Thursday, May 22, 2014

Three Thanks

I cannot believe that I missed last week's Three Thanks! You'd think that -- as one of the creators of the link-up -- I'd actually write a post for it.


But, the past is in the past, so let's focus on the here and now and get to this week's Three Thanks now! If you have a blog, please link up with me and my sister-in-law, Aly, with your very own Three Thanks post, and if you don't have a blog, please fill us in on what you're thankful for in the comment section below.


I am grateful for painless, injury-free running. Interestingly, I am not currently experiencing said painless, injury-free running, but because of that, I appreciate such running even more.


During Market to Market, I noticed that my left hip and left knee were hurting quite badly. Interestingly, my left foot was the one with the huge blister. I believe I was over-compensating or adjusting my gait just a smidge -- but enough so that I somehow injured the rest of my leg.

The Monday after Market to Market, I tried to run with See-Us Run Des Moines, but I quickly realized that was a horrible idea since my muscles started hurting almost immediately. So, instead of running with them, I did some cardio conditioning (high knees, butt kicks, jumping jacks, etc.) and strength conditioning (squats, lunges, etc.). On Tuesday, I played tennis with the girls, but again, my muscles were quite sore. So, I took Wednesday through Friday off and then ran with the kids again on Saturday morning.

We had four miles on the docket, and I started off feeling great -- so great that I was running ten- and 11-minute miles, which is pretty darn good for me. Pretty much right at mile two, however, the pain really set in with my knee, and I pretty much gimped it (at a 13-minute pace) the rest of the way back. (I was able to run on downhills and flat surfaces because I could put less weight on my left leg, but it was nearly impossible to run that way uphill.)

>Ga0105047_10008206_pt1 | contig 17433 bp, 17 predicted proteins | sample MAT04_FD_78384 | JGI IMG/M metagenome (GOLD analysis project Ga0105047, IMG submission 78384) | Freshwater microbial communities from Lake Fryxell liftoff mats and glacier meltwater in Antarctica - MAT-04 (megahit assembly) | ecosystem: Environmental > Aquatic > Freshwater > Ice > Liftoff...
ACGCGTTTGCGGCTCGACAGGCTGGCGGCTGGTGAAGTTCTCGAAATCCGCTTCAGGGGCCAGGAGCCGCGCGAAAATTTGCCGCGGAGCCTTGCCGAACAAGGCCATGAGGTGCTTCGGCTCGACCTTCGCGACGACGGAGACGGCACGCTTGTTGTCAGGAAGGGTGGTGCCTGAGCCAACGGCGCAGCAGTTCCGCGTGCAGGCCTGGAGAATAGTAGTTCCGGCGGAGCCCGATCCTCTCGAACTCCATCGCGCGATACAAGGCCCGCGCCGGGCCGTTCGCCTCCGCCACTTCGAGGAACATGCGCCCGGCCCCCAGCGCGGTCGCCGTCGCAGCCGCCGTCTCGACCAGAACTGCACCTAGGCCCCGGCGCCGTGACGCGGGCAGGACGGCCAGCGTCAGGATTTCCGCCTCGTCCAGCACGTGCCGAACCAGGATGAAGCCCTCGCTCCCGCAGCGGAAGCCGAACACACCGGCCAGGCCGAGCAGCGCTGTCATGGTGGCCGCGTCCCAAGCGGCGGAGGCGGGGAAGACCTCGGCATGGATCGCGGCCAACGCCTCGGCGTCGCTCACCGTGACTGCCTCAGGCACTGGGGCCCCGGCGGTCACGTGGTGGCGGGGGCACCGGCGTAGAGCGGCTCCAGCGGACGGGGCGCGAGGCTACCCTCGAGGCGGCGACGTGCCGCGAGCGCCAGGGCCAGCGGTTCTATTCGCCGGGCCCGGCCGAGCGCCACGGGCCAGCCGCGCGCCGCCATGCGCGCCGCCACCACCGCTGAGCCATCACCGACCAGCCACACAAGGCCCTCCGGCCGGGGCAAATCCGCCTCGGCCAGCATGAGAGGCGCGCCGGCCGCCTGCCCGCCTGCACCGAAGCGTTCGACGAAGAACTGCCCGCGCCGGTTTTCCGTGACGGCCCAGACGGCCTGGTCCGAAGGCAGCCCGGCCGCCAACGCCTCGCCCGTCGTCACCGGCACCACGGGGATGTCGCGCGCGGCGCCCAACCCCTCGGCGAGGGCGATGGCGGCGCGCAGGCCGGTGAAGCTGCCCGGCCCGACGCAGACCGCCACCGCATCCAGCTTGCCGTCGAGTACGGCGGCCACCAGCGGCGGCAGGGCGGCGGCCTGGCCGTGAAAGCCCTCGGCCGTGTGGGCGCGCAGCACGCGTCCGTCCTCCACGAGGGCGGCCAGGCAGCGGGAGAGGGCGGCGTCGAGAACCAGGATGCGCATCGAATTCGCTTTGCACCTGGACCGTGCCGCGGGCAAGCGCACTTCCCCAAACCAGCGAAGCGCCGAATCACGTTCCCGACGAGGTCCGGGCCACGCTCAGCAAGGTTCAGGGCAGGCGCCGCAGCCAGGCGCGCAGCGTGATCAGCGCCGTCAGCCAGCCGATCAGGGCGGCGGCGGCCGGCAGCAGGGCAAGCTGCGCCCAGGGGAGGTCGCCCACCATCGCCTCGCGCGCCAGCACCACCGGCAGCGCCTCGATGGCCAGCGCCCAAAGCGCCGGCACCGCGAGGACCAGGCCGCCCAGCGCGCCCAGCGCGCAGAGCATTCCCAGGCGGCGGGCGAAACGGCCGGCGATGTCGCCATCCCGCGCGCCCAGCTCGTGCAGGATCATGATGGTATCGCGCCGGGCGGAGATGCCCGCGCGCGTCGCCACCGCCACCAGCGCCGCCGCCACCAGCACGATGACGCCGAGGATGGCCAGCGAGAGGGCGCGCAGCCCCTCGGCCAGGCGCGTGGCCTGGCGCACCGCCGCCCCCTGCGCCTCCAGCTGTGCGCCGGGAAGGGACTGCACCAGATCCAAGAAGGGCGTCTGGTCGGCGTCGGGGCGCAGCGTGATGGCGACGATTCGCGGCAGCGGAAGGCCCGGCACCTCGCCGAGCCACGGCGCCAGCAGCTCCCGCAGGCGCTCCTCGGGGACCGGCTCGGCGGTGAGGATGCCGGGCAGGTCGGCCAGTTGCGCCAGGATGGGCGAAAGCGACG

Then, my knee continued to hurt the entire weekend, despite icing and Ibuprofen-ing.

So, this injury is making me really, really appreciate that I am usually able to run injury- and pain-free (as much as I like to whine about it sometimes).


I am thankful for good guys.

It has been so long since I have been excited about a guy. It has been so long since I have been super comfortable in front of a guy. It has been so long since a guy has made me feel special. It has been so long since a guy has tried to impress me. It has been so long since I have felt like a partner in a relationship. It has been so long since a guy has made me feel not crazy.

I know that there are good ones out there -- and that it is possible to find a guy who truly complements me (in all of my goofiness, in all of my nerdiness, in all of my craziness).


Let's go with something a little less serious for this one: I am grateful for patio weather.

I mean, just look at the forecast for the next few days. I envision a lot of sundresses, bike rides, and patio-drinking.

Honestly, probably my favorite thing about 70-degree weather is a good patio. I don't think there's much better than enjoying a refreshing drink (a good Moscow Mule, perhaps) in the sun on a patio with some good friends. (How about that for some prepositional phrases? And how about that for being a huge nerd?)

We're supposed to get a bit of rain on Sunday, which is why I cut that screen shot a bit short, but after three glorious days -- and the amazing weather we've had thus far this week -- I can deal with a few storms on Sunday.

Yay, summertime.

What are you most thankful for today?

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Sunday, May 18, 2014

Allergic to Whole30

Hello friends!

As I have mentioned the past few posts, I am sorry for the absence as of late: life has been busy! Get ready for my list of excuses: